“The Health Department is working every day to protect and promote the health of Vermonters. Our strength as a state has been our ongoing planning and readiness to respond to public health threats in coordination with communities and key partners,” said Health Commissioner Mark Levine, MD.
Vermont’s strengths include health surveillance and epidemiological investigations, incident management and multi-agency coordination, and its focus on health promotion for children and other at-risk populations. Vermont also scored well in medical management, distribution and dispensing of medications, which was a key element of last year’s statewide emergency response exercise, Operation Vigilant Guard. Vermont has been actively working on making gains in the area of volunteer management, where the state scored 3.3 compared to a national average of 3.9, the state’s OnCall for Vermont is reaching more Vermonters than ever in an effort to recruit people with medical and non-medical backgrounds to join a Medical Reserve Corps unit (MRC) or to become an EMS provider. One such MRC volunteer has just received national recognition for her service. Deborah Carlson of St. Albans, a volunteer with the Northwest Vermont MRC, is one of two individuals out of 200,000 to be selected as National Outstanding MRC Public Health Volunteer.
Health Security Surveillance
NATIONAL CONFIDENCE INTERVAL: 7.7 – 8.1
Community Planning & Engagement
NATIONAL CONFIDENCE INTERVAL: 5.4 – 6.1
Incident & Information Management
NATIONAL CONFIDENCE INTERVAL: 7.9 – 8.4
NATIONAL CONFIDENCE INTERVAL: 4.9 – 5.6
NATIONAL CONFIDENCE INTERVAL: 6.8 – 7.2
Environmental & Occupational Health
NATIONAL CONFIDENCE INTERVAL: 6.4 – 7.5
An annual assessment of the nation s day-to-day preparedness for managing community health emergencies improved slightly over the last year though deep regional inequities remain. The Robert Wood Johnson Foundation (RWJF) released the results of the 2017 National Health Security Preparedness Index, which found the United States scored a 6.8 on a 10-point scale for preparedness a 1.5 percent improvement over the last year, and a 6.3 percent improvement since the Index began four years ago. The Preparedness Index analyzes measures such as hazard planning in public schools, monitoring food and water safety, wireless 9-1-1 capabilities, flu vaccination rates, and numbers of paramedics and hospitals to calculate a composite score that provides the most comprehensive picture of health security and preparedness available.
Improving health security and preparedness is important for all communities across the country. In our highly mobile country, national emergency preparedness depends on having high levels of protection in every state, city, and region, said Alonzo Plough, PhD, MPH, chief science officer and a vice president at RWJF. These data highlight where strengths and gaps in preparedness lie, and can inform approaches to improve health security throughout America.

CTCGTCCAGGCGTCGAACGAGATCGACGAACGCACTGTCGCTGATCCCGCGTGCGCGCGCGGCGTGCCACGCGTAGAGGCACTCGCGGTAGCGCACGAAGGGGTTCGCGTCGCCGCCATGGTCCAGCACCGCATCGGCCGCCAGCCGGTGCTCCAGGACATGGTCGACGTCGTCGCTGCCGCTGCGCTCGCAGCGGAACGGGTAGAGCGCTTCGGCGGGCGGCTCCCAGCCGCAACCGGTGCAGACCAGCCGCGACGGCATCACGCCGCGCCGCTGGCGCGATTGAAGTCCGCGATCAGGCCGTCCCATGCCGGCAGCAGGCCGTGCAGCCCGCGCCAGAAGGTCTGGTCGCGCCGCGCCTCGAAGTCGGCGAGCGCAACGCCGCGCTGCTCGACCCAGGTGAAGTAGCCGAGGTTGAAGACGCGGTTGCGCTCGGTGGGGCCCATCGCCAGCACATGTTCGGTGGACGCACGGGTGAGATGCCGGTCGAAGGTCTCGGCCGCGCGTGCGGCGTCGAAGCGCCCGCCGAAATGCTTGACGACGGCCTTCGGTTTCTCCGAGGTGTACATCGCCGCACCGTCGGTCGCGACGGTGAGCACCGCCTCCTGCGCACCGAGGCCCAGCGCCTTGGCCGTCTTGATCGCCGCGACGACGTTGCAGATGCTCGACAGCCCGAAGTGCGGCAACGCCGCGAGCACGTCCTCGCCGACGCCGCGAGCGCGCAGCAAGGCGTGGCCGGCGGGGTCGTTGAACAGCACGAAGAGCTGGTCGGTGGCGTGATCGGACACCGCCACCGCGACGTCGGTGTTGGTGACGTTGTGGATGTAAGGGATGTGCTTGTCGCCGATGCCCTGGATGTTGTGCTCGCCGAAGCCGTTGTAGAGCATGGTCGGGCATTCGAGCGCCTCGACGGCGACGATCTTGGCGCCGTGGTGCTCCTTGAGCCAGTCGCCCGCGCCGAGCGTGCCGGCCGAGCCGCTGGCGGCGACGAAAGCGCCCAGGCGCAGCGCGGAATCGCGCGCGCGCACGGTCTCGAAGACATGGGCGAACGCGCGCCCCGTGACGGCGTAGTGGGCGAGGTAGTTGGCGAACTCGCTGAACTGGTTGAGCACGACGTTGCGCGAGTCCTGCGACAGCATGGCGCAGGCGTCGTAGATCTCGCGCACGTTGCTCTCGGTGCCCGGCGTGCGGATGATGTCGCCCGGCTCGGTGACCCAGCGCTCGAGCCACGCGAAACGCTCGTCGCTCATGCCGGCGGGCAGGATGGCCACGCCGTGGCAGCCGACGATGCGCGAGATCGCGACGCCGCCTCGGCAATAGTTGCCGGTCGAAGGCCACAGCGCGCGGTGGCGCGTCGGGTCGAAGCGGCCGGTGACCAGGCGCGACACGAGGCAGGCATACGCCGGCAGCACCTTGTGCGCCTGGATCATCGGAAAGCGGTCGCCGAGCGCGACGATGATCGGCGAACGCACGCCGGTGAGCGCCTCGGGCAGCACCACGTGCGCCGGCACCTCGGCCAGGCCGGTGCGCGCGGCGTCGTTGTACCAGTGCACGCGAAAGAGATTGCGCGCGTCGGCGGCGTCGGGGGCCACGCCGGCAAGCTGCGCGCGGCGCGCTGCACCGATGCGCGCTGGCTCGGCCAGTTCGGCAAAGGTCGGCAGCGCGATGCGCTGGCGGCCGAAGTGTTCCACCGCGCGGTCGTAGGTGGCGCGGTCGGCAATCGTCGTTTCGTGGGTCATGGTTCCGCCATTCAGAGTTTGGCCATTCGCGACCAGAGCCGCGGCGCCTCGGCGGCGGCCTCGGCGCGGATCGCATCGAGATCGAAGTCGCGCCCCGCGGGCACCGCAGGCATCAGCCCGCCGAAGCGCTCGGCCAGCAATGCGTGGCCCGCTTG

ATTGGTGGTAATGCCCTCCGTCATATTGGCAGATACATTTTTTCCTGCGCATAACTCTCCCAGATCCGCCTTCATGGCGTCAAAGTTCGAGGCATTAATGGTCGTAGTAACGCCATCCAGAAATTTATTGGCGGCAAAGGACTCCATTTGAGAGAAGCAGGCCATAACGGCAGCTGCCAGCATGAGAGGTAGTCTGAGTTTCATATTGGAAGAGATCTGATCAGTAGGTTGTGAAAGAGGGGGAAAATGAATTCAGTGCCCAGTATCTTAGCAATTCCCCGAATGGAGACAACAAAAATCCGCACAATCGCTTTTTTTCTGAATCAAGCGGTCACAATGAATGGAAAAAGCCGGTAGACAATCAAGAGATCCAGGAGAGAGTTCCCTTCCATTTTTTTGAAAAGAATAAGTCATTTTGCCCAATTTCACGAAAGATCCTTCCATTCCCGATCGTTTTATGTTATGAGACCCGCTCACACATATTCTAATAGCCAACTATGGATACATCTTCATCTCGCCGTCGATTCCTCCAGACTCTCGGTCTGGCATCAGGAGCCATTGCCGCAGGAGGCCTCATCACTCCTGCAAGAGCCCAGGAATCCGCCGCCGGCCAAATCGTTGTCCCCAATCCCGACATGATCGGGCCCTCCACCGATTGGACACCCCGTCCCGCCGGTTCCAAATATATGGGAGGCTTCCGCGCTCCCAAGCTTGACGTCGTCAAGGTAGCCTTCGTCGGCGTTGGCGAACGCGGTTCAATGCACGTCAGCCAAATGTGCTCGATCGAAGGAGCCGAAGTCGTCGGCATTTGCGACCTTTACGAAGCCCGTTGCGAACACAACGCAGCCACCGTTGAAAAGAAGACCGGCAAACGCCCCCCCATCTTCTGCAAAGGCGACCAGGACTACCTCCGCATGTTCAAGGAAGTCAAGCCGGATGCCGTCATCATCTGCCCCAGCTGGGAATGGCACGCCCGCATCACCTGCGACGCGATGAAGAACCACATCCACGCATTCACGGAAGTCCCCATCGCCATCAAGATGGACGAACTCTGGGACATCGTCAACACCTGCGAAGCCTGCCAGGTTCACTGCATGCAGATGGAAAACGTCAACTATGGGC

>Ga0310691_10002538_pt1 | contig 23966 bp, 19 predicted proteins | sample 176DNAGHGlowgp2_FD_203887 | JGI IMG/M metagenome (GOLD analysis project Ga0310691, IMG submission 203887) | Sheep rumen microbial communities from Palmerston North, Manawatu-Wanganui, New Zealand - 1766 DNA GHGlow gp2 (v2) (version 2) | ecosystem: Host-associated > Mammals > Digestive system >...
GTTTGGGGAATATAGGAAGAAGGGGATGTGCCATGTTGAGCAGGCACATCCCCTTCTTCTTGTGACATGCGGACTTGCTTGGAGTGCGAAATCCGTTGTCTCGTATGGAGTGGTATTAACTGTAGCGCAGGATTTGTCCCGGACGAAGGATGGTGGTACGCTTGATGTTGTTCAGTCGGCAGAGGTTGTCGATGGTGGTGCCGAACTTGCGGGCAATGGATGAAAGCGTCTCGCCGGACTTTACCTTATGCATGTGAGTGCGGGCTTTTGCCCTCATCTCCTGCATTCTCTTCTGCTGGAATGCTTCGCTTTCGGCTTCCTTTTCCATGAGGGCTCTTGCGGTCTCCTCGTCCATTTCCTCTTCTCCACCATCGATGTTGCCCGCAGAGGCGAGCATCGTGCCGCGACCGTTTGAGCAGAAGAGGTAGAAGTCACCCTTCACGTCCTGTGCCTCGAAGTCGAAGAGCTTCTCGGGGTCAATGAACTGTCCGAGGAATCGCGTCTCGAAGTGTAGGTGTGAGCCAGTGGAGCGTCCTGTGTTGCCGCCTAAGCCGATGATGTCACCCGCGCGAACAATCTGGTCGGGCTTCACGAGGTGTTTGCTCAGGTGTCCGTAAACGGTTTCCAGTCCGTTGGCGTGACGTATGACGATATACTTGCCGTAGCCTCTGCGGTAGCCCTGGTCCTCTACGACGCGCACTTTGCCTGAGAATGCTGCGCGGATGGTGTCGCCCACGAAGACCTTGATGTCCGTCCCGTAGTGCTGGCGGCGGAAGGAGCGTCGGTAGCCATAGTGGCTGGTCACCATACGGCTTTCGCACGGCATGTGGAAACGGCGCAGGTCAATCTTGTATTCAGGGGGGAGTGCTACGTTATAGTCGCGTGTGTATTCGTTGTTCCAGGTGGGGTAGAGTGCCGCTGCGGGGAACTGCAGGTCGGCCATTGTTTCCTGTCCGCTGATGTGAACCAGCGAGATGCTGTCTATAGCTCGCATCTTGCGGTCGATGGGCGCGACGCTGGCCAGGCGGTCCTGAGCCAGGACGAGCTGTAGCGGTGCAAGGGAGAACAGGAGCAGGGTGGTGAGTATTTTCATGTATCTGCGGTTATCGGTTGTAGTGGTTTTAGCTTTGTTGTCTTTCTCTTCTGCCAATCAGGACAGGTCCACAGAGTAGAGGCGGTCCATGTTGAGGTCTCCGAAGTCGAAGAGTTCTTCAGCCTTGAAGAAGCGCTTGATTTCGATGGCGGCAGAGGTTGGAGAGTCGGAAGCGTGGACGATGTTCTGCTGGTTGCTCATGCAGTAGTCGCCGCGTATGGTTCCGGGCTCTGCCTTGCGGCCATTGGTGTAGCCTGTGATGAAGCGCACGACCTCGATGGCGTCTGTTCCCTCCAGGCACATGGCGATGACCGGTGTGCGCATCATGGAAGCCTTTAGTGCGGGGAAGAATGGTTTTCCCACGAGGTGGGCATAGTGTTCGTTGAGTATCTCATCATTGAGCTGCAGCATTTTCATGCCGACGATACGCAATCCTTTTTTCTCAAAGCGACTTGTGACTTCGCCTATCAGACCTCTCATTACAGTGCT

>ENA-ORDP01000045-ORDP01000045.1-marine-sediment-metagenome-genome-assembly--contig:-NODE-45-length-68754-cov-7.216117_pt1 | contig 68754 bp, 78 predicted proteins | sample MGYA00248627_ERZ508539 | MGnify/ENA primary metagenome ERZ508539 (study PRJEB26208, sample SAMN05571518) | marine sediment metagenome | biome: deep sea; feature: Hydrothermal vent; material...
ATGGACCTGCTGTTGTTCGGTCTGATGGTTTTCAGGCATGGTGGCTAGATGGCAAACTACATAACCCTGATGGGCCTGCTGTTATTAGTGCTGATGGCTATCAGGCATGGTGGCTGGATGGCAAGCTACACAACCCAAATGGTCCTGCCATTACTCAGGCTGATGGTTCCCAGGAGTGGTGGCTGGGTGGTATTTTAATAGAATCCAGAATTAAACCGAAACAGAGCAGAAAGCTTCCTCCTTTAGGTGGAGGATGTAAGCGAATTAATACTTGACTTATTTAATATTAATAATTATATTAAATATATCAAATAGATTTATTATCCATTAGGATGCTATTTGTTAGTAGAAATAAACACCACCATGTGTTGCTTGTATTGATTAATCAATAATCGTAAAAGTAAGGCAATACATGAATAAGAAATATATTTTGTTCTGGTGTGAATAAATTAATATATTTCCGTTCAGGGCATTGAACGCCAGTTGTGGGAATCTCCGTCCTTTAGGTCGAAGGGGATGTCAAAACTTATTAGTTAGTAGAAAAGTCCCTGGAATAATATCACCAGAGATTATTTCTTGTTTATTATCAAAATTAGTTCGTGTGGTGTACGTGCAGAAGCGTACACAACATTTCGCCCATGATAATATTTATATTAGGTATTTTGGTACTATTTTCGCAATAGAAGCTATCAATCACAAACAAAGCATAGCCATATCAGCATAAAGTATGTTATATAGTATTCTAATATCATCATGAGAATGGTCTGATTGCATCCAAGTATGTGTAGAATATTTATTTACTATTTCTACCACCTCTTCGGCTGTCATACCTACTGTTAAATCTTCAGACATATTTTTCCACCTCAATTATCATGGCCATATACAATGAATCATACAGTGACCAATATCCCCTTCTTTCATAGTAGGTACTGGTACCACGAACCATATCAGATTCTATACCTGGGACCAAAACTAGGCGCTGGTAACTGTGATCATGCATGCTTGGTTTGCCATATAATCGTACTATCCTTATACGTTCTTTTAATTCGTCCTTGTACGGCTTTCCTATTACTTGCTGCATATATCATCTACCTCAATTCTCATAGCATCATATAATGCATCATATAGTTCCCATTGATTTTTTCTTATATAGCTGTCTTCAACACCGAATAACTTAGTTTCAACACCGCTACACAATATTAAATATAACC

Despite improvements in nearly two-thirds of states, significant inequities in preparedness exist across the nation: a gap of 32 percent separates the highest state (Vermont, 7.8) and the lowest state (Alaska, 5.9). Generally, states in the Deep South and Mountain West regions many of which face elevated risks of disasters and contain disproportionate numbers of low-income residents lag behind Northeast and Pacific Coast states.
Equal protection remains an elusive goal in health security, as rural and low-resource regions have fewer and weaker protections in place, said Glen Mays, PhD, MPH, who leads a team of researchers at the University of Kentucky in developing the Index. Closing the gaps in preparedness among states and regions remains a national priority. Eighteen states achieved preparedness levels that significantly exceed the national average in 2016, and 20 states are significantly below the national average. A total of 33 states increased their overall preparedness levels between 2015 and 2016, while 14 remained level and four states declined.
Health security and preparedness have wide-ranging impact in our communities, said Stephen C. Redd, MD, RADM, director of the U.S. Centers for Disease Control and Prevention (CDC s) Office of Public Health Preparedness and Response. The Index can help us see where investments are producing returns, and where more work is needed to build public health emergency response capacity. Originally developed by the CDC as a tool to drive dialogue to improve health security and preparedness, the Index remains a collaborative effort involving more than 30 organizations. State health officials, emergency management experts, business leaders, nonprofits, researchers, and others help shape the Index each year through its National Advisory Committee and expert workgroups.
The National Health Security Preparedness Index has launched a Preparedness Innovator Challenge to collect and spread best practices for using the Index to improve preparedness. Through July 31, users will submit their stories about how they used Index findings as a tool to focus efforts and, ultimately, improve health security in their communities.
Based on a model informed by experts in public health, emergency management, government, academia, health care, and other sectors, researchers collect, aggregate, and measure preparedness data from more than 50 sources. The final measures fall into six categories, each of which is assessed independently, and cover topics such as:
About the Robert Wood Johnson Foundation
For more than 40 years the Robert Wood Johnson Foundation has worked to improve health and health care. The Foundation is working with others to build a national Culture of Health enabling everyone in America to live longer, healthier lives. For more information, visit www.rwjf.org. Follow the Foundation on Twitter at www.rwjf.org/twitter or on Facebook at www.rwjf.org/facebook.
Source: Department of Health 4.21.2017
Late former Chief Minister of Tamil Nadu, J Jayalalithaa